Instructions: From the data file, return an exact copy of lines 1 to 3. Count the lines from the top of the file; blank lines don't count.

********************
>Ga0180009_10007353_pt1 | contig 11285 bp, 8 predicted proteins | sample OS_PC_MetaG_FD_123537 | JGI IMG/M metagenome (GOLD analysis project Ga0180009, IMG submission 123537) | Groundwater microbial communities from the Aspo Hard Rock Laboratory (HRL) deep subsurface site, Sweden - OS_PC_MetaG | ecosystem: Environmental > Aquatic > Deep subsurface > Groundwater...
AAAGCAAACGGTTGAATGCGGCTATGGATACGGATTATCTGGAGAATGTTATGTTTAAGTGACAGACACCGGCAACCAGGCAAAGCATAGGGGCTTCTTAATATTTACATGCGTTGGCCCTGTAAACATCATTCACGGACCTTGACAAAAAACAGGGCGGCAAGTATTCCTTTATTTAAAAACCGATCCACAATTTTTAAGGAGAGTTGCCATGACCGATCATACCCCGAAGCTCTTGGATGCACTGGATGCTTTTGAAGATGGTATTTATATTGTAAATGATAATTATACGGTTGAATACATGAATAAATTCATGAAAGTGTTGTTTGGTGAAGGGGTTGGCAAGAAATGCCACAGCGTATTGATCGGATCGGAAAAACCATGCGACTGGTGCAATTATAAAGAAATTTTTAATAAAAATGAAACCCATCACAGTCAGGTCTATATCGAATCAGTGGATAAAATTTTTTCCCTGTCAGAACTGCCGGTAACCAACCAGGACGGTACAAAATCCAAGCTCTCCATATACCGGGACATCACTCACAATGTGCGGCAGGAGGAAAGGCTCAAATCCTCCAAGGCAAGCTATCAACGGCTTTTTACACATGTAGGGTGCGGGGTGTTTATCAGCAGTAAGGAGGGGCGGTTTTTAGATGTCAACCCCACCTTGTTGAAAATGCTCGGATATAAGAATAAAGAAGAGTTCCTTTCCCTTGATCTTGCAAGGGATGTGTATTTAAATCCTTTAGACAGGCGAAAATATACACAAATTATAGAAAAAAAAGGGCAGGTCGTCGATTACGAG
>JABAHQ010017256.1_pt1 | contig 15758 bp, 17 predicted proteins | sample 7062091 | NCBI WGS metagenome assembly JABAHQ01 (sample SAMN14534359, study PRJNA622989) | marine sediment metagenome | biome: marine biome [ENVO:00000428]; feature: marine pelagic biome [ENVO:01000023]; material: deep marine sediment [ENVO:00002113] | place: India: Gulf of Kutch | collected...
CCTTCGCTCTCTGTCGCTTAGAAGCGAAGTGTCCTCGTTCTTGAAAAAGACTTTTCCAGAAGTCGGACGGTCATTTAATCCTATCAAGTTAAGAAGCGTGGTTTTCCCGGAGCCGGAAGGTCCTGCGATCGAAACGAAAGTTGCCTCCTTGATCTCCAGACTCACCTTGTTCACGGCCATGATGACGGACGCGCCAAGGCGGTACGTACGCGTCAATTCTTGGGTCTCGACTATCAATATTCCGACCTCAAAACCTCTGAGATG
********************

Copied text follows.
>Ga0180009_10007353_pt1 | contig 11285 bp, 8 predicted proteins | sample OS_PC_MetaG_FD_123537 | JGI IMG/M metagenome (GOLD analysis project Ga0180009, IMG submission 123537) | Groundwater microbial communities from the Aspo Hard Rock Laboratory (HRL) deep subsurface site, Sweden - OS_PC_MetaG | ecosystem: Environmental > Aquatic > Deep subsurface > Groundwater...
AAAGCAAACGGTTGAATGCGGCTATGGATACGGATTATCTGGAGAATGTTATGTTTAAGTGACAGACACCGGCAACCAGGCAAAGCATAGGGGCTTCTTAATATTTACATGCGTTGGCCCTGTAAACATCATTCACGGACCTTGACAAAAAACAGGGCGGCAAGTATTCCTTTATTTAAAAACCGATCCACAATTTTTAAGGAGAGTTGCCATGACCGATCATACCCCGAAGCTCTTGGATGCACTGGATGCTTTTGAAGATGGTATTTATATTGTAAATGATAATTATACGGTTGAATACATGAATAAATTCATGAAAGTGTTGTTTGGTGAAGGGGTTGGCAAGAAATGCCACAGCGTATTGATCGGATCGGAAAAACCATGCGACTGGTGCAATTATAAAGAAATTTTTAATAAAAATGAAACCCATCACAGTCAGGTCTATATCGAATCAGTGGATAAAATTTTTTCCCTGTCAGAACTGCCGGTAACCAACCAGGACGGTACAAAATCCAAGCTCTCCATATACCGGGACATCACTCACAATGTGCGGCAGGAGGAAAGGCTCAAATCCTCCAAGGCAAGCTATCAACGGCTTTTTACACATGTAGGGTGCGGGGTGTTTATCAGCAGTAAGGAGGGGCGGTTTTTAGATGTCAACCCCACCTTGTTGAAAATGCTCGGATATAAGAATAAAGAAGAGTTCCTTTCCCTTGATCTTGCAAGGGATGTGTATTTAAATCCTTTAGACAGGCGAAAATATACACAAATTATAGAAAAAAAAGGGCAGGTCGTCGATTACGAG
>JABAHQ010017256.1_pt1 | contig 15758 bp, 17 predicted proteins | sample 7062091 | NCBI WGS metagenome assembly JABAHQ01 (sample SAMN14534359, study PRJNA622989) | marine sediment metagenome | biome: marine biome [ENVO:00000428]; feature: marine pelagic biome [ENVO:01000023]; material: deep marine sediment [ENVO:00002113] | place: India: Gulf of Kutch | collected...